Plain-text, flat-file knowledge base with syntax highlighting

Notes with tags and dates, effortlessly

August 05, 2021 · Felipe Vogel ·

The simplest and most enjoyable note-taking system I’ve found is to keep notes in a single text file, grouped under heirarchical tags so that I can jump to a tag by looking it up with Ctrl+F. Syntax highlighting is provided by my Supertext VS Code extension.

An example

`frontend`web components 2021/06/18 2021/06/22
`frontend`stimulusreflex 2020-12-22
Building Reactive Apps With Stimulus Reflex

git config --global push.default current
git update-index --add --chmod=+x ~if Netlify gives a deploy error about permissions

Here is what that looks like with syntax highlighting:

supertext plain text knowledge base syntax highlighting VS Code extension

The rationale

Why do I love this approach? To some it might seem crude and limiting. But something simple and fast is exactly what I need.

The #1 reason I take notes is that I often come across tools and learning resources that I want to come back to later, usually because they’re too advanced for me at the time, or they’re just not the right next step.

To jot these down in the heat of the moment and come back to them later, I’ve found that my notes need to be:

These two goals are in tension: the absolute quickest way to save a URL is to add it to the top of a text file containing all your notes, one on each line, newest at the top. But of course, this would make finding past notes horribly difficult since they aren’t organized in any way except chronologically.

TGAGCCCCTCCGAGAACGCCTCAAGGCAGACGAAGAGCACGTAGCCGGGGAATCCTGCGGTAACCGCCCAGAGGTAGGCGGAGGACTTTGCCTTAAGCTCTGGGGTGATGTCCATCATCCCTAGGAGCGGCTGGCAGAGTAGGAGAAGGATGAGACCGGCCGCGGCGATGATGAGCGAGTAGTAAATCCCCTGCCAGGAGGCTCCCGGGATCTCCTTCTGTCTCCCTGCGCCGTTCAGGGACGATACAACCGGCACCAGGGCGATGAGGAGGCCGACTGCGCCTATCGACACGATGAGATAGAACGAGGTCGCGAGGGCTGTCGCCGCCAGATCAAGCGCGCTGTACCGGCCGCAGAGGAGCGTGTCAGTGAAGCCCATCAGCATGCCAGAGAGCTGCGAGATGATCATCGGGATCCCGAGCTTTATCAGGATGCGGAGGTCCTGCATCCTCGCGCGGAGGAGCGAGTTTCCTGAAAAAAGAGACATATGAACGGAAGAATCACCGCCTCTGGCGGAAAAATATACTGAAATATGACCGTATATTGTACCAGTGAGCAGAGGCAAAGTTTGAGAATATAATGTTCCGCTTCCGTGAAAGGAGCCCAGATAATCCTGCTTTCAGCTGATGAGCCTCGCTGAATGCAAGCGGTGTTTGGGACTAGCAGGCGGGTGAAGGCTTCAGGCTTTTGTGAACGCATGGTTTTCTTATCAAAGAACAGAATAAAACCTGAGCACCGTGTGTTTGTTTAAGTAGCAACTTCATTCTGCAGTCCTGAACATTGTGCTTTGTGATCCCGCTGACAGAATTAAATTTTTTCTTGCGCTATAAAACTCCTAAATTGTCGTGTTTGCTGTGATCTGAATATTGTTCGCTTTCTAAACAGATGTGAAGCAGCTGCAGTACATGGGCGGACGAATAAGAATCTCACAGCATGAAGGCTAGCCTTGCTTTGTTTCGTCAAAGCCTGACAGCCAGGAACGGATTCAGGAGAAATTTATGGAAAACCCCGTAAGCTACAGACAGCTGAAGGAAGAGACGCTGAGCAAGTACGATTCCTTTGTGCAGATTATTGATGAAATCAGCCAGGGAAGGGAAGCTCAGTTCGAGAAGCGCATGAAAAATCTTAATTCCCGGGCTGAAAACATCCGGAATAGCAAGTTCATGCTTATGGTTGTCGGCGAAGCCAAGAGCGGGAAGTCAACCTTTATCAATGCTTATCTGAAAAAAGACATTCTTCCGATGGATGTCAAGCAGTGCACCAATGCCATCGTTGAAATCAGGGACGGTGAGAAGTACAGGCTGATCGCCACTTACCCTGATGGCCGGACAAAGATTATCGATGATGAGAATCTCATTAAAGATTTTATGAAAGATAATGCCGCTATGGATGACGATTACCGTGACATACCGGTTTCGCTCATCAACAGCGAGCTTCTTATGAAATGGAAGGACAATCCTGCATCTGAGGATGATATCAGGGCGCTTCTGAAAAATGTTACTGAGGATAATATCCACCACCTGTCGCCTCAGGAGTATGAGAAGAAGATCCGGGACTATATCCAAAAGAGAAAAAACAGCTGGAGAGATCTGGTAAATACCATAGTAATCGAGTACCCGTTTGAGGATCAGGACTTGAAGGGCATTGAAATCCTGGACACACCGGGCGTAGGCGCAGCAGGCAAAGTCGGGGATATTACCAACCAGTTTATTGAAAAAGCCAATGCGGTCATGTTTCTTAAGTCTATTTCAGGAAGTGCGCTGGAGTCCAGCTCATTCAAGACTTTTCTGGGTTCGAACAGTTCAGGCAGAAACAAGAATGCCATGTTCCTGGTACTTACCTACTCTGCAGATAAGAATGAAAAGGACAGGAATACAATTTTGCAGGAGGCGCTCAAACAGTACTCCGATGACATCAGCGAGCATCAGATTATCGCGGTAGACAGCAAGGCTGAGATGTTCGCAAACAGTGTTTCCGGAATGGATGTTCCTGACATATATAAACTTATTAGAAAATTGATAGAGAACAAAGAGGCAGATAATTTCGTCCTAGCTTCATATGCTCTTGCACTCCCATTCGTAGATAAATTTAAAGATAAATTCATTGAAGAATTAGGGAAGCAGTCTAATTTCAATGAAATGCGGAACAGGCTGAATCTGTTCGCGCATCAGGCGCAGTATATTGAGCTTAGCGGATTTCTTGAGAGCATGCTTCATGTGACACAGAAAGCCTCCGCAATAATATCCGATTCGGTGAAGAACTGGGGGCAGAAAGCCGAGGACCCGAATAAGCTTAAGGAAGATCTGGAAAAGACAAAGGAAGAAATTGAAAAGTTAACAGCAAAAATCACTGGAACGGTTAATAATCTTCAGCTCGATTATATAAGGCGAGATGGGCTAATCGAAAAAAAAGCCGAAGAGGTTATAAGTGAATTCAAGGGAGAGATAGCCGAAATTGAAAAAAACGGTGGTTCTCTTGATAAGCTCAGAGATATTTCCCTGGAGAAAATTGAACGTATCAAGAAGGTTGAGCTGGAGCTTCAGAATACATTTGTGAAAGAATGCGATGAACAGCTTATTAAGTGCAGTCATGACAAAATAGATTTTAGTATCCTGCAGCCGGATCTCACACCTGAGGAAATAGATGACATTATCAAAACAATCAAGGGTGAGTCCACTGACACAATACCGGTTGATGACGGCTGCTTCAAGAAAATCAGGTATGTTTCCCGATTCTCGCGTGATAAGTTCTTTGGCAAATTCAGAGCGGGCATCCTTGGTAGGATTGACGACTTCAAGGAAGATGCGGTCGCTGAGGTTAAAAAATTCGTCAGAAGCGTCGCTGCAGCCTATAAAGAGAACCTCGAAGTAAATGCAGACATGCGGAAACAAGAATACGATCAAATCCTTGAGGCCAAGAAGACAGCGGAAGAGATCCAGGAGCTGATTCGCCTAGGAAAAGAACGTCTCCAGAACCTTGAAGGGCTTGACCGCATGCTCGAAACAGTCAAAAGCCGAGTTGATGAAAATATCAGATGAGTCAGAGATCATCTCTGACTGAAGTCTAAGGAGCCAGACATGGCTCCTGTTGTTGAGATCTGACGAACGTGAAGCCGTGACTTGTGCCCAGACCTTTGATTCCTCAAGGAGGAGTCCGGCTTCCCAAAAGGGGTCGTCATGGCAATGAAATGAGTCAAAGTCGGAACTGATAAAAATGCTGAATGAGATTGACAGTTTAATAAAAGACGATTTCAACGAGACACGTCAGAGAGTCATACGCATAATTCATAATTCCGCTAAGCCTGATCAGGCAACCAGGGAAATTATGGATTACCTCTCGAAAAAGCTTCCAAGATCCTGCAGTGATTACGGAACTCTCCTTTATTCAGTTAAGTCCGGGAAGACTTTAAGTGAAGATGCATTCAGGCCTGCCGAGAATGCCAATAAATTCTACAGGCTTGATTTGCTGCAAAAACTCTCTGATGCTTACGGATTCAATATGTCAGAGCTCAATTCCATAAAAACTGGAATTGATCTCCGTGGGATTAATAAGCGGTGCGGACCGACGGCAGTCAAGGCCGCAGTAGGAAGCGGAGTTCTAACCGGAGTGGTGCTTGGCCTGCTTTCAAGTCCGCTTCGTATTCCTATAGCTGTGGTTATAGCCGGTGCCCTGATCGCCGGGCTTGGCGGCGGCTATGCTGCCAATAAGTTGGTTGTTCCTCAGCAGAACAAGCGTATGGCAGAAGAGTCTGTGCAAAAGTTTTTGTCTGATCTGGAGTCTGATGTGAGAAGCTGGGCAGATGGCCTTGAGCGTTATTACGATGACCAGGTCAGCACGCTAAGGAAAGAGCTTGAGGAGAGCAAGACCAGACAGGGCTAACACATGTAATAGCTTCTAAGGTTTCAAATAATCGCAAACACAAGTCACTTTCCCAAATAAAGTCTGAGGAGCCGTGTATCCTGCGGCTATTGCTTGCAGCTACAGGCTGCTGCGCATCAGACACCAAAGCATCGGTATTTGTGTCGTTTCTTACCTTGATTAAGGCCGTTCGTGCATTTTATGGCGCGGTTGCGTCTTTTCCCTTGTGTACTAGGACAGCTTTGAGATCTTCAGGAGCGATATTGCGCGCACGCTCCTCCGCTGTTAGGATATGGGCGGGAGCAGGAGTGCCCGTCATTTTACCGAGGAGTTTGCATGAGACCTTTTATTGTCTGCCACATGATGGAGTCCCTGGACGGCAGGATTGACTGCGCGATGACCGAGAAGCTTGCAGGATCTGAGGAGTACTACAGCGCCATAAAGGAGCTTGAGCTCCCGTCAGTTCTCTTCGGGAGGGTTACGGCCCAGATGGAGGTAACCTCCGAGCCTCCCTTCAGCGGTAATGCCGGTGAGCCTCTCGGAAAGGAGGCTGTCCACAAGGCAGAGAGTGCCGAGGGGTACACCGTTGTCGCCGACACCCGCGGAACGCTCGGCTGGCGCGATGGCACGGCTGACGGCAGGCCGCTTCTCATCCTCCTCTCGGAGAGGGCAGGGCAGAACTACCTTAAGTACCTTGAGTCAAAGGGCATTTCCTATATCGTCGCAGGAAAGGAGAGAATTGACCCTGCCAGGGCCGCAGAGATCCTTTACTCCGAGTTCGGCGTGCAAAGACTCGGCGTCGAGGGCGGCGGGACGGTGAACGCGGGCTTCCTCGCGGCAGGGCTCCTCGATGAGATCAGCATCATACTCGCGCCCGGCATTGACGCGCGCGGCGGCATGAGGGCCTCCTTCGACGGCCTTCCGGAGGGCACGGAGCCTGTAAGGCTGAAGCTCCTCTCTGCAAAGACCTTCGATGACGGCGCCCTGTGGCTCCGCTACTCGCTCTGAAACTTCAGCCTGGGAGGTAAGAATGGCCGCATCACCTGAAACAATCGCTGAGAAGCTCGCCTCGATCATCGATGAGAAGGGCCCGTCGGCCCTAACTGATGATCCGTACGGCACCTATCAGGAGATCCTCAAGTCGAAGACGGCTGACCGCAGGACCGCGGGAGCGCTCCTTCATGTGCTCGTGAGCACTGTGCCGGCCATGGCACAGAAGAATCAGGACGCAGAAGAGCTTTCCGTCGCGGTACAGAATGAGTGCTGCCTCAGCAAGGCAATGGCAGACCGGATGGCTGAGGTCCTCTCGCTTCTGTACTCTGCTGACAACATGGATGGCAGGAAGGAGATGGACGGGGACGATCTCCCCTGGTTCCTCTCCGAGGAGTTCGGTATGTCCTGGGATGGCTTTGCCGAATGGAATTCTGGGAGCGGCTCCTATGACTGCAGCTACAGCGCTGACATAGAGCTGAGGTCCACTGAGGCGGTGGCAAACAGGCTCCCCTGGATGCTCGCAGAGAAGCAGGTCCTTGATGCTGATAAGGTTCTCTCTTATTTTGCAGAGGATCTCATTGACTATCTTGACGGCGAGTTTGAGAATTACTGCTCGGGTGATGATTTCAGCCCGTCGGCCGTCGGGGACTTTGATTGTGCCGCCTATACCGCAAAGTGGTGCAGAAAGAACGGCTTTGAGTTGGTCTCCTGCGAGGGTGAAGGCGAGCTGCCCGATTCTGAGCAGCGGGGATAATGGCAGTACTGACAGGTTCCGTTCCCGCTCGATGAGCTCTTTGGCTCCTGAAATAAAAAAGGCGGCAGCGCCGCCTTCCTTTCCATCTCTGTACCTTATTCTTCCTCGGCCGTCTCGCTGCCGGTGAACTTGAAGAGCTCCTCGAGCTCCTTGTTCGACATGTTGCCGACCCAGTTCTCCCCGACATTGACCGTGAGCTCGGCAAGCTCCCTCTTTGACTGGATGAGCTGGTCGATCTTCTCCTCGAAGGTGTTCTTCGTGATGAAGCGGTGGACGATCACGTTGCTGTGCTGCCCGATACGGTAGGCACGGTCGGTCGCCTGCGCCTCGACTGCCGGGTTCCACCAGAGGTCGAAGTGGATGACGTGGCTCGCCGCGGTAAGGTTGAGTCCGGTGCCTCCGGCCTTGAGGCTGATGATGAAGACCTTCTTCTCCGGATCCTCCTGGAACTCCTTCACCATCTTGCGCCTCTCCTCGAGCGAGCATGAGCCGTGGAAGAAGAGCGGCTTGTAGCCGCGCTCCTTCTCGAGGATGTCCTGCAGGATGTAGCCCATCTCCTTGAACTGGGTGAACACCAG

On the other hand, to maximize my chances of finding a note in the future, I could place it in a hierarchy of categories, mark its date, and add several tags to it. But for me, doing all of this every time for a simple URL is cumbersome.

So I found a compromise where I don’t lose much from either. I keep my notes in a single text file, each note under a heading of heirarchical categories. So the organization is heirarchical, but the navigation is that of a flat text file. And note metadata is optional—in the example above, I added a date to some of the notes on frontend notes because frontent tech changes more rapidly and so it’s more useful to see how far back I added that kind of note.

Other possibilities

After I started taking notes this way, I found that someone else had a similar idea before me, just without the syntax highlighting.

If you want to tweak the approach and use different syntax or even add new ones, and/or change the colors, that is possible! See the instructions on the VS code extension page. Happy note-taking!

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